i just submitted my first self post to hacker news. it’s been an interesting day watching the response. the comments caused me to realize a lot more about what makes an engaging and defensible post. i will need to include a lot more detail and anticipate reactions to have enough detail to not annoy people.
i got more views today on my blog than i probably have ever combined. i think if i could write one good article a week, i would be happy with that. i have a lot of work to do to come up with decent presentation. today’s post was sort of just a quick thought that i wrote and then thought, hey that might be interesting. however, it would have been helpful if i had filled it out significantly.
so far this has been a pretty decent experience at internet wide peer review.
it was probably a perfect link bait title, if i had had enough substance to go with it, it would probably have sparked a better discussion. as a topic it probably was a troll, although i didn’t realize it at the time. i basically got lots of people upset calling languages ugly, even though i stated that those were the ones i was thinking of using.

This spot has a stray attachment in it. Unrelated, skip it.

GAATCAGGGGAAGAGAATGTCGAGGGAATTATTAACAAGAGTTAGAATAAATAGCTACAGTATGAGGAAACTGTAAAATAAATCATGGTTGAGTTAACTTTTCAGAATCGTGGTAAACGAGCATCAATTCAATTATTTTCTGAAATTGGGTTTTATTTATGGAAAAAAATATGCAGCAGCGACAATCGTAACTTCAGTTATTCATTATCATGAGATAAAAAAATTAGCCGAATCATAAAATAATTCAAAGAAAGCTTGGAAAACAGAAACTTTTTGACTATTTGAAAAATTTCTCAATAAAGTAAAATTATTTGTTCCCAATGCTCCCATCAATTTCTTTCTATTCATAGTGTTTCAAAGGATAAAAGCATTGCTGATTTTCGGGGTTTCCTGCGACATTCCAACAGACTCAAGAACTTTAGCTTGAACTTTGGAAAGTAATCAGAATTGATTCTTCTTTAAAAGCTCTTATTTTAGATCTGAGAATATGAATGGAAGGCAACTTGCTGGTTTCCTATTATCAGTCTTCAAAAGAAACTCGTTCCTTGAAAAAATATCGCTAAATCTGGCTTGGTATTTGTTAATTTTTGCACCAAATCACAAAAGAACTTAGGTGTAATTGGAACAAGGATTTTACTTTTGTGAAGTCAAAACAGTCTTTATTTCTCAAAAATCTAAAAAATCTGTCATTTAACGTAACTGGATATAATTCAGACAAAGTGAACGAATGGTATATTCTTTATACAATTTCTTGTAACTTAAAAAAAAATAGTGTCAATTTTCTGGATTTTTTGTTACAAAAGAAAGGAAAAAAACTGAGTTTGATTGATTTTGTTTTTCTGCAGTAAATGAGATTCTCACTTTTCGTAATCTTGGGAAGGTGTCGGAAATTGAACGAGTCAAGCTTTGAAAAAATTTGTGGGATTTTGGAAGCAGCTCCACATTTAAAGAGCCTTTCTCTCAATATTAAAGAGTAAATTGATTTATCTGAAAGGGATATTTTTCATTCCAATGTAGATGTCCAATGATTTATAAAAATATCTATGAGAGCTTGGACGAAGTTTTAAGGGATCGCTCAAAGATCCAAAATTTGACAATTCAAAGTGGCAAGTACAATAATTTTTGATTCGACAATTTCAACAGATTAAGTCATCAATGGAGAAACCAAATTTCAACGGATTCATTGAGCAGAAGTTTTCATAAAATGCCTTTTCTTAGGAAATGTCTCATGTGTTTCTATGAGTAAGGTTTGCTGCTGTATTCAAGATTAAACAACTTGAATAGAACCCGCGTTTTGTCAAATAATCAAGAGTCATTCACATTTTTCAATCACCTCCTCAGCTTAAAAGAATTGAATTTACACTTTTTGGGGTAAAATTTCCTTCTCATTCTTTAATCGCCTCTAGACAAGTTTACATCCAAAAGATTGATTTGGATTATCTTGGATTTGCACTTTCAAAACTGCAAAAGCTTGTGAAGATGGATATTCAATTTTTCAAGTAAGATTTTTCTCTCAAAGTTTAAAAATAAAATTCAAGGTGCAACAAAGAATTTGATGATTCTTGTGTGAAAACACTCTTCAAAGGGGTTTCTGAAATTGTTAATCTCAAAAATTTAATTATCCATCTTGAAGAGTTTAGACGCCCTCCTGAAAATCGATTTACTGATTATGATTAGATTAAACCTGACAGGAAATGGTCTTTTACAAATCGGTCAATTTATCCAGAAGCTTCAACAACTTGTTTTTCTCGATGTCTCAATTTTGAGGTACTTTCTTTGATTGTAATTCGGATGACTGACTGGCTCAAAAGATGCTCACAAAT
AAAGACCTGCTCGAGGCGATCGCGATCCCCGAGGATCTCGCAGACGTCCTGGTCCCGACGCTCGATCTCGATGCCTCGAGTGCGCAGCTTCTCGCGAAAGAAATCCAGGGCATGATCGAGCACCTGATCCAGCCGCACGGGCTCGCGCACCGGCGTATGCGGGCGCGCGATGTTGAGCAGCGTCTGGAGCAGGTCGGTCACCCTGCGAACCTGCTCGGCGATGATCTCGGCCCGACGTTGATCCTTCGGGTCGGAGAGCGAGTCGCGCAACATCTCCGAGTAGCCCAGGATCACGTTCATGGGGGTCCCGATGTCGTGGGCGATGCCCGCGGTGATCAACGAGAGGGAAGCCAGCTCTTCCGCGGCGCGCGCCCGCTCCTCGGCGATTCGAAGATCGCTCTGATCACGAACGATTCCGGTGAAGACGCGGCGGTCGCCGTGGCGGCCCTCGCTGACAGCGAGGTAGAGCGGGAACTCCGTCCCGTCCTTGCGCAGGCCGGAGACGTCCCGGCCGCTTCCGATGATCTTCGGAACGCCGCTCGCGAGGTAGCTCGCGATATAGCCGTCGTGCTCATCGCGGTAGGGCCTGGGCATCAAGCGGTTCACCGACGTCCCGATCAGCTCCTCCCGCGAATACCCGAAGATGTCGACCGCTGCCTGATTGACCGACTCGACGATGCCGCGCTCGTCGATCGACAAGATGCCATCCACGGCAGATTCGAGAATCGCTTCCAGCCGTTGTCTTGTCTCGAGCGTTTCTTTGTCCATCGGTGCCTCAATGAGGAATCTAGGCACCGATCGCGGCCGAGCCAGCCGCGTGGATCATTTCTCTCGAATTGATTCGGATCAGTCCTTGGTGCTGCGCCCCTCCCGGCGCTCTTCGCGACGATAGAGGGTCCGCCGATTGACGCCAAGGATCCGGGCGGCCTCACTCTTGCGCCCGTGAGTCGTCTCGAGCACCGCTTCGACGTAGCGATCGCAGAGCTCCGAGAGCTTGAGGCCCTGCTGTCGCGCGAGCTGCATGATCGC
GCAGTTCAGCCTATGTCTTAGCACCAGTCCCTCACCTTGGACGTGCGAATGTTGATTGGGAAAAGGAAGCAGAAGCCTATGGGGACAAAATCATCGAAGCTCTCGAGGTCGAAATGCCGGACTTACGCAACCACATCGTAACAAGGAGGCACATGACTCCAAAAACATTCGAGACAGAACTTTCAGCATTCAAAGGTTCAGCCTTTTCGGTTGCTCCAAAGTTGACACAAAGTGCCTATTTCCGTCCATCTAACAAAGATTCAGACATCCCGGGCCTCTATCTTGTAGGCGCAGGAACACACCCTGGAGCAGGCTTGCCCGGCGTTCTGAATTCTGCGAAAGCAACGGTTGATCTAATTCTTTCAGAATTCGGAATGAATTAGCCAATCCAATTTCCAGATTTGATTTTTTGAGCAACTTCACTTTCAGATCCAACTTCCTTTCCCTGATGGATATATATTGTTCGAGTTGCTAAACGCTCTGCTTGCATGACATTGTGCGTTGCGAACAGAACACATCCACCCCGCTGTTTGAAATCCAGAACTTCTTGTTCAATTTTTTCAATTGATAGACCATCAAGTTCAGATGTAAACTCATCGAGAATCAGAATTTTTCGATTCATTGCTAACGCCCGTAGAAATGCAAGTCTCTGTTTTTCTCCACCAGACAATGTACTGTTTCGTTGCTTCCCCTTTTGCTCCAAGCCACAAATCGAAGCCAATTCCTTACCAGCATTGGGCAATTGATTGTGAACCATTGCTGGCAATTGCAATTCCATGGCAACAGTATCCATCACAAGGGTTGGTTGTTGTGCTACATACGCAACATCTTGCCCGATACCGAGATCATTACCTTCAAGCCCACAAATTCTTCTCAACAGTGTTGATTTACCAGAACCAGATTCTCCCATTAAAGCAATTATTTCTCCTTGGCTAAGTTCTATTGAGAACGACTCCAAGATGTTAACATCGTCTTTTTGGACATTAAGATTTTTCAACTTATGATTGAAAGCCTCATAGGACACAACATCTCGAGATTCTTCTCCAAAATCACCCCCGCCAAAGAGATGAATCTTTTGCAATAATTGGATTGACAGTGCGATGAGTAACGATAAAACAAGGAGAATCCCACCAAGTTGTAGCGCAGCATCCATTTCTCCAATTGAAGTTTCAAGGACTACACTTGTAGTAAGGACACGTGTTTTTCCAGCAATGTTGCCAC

i will try to make my next submission a bit more worthy. hopefully i’ll still have some cred after this one. i’d like to get more of my stuff up on github. i really would like to actually be producing cool stuff. now that i’ve gotten people to look at my blog, i’d really like to have some projects worthy of being looked at.
i’d like to make a project website. i’ve been trying to decide whether to use wordpress or drupal for a general project site. i’m kind of leaning toward drupal just because i’d like to have a chance to get to know it, and i trust it a little more for a personally hosted site than i do wordpress. however, i’m pretty sure that i could convince wordpress to work the way i want it to also.
i feel like i really want to become expert in one language, to the point that i have something to offer as far as good code or useful projects. i’d actually probably prefer to have useful projects or utilities to just good code. i’m okay with code that is messy but useful.
i’m not sure what the best language to use for creating useful projects is. probably good scripts would be useful projects. some kind of gui tool that did something useful would be cool. i could use tcl for useful gui scripts. otherwise, for sysadmin stuff perl is probably the best bet, although if i wanted to concentrate, tcl could do both.